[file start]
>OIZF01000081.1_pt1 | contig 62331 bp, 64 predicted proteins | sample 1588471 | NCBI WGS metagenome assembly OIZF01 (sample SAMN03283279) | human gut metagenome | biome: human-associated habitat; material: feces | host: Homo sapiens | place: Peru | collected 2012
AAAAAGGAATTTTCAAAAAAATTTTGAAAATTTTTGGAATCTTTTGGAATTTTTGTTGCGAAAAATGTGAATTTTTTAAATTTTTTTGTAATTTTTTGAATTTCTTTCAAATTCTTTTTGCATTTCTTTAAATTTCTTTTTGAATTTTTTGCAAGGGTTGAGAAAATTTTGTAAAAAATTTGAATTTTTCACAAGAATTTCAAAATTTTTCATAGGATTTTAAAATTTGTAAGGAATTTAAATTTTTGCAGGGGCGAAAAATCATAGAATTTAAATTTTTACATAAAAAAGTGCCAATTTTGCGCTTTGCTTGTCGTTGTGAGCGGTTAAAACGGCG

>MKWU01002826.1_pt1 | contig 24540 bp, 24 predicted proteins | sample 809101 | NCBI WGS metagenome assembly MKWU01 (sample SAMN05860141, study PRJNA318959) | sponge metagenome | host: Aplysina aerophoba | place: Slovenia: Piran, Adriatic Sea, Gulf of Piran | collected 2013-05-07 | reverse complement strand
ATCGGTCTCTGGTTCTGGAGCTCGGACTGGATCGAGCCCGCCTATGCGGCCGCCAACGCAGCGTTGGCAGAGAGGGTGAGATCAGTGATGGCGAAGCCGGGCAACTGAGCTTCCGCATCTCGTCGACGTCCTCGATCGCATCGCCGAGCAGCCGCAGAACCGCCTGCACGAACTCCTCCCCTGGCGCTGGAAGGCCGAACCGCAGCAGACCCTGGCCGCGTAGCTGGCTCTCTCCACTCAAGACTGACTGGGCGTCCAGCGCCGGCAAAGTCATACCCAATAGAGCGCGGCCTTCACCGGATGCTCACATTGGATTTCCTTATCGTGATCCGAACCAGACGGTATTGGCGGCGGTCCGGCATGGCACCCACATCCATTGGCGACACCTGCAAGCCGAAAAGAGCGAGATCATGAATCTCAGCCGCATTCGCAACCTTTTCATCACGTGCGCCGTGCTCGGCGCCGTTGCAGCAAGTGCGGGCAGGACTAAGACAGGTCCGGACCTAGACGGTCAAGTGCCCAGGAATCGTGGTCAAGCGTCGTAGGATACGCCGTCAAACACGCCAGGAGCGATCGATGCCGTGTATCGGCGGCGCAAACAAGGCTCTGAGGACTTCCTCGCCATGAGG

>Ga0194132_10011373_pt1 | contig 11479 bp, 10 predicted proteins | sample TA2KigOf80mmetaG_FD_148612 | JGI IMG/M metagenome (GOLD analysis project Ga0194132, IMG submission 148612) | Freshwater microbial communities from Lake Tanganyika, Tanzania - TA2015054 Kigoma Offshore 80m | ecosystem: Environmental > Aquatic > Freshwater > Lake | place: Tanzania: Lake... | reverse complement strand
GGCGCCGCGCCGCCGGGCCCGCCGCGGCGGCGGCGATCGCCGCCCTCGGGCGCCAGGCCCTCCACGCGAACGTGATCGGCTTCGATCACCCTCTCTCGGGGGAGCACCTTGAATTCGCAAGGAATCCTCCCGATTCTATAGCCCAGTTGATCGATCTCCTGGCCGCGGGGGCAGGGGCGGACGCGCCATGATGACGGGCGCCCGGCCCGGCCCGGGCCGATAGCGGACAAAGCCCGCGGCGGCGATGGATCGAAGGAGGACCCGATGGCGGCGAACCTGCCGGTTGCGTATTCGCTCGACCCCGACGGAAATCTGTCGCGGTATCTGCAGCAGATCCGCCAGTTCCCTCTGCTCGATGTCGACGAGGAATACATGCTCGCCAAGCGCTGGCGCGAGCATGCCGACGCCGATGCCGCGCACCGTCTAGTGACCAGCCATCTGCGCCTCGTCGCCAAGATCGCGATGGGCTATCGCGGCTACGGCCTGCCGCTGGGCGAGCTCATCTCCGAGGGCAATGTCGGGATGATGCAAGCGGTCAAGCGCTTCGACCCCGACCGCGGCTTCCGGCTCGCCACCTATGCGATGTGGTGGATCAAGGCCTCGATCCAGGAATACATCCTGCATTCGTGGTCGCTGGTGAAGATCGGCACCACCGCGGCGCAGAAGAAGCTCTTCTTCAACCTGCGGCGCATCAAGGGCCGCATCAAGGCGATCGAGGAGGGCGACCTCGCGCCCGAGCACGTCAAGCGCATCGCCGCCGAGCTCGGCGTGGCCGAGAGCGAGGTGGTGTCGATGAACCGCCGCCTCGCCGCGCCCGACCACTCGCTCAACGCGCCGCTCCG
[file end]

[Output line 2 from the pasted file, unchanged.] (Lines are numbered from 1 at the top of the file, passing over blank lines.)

AAAAAGGAATTTTCAAAAAAATTTTGAAAATTTTTGGAATCTTTTGGAATTTTTGTTGCGAAAAATGTGAATTTTTTAAATTTTTTTGTAATTTTTTGAATTTCTTTCAAATTCTTTTTGCATTTCTTTAAATTTCTTTTTGAATTTTTTGCAAGGGTTGAGAAAATTTTGTAAAAAATTTGAATTTTTCACAAGAATTTCAAAATTTTTCATAGGATTTTAAAATTTGTAAGGAATTTAAATTTTTGCAGGGGCGAAAAATCATAGAATTTAAATTTTTACATAAAAAAGTGCCAATTTTGCGCTTTGCTTGTCGTTGTGAGCGGTTAAAACGGCG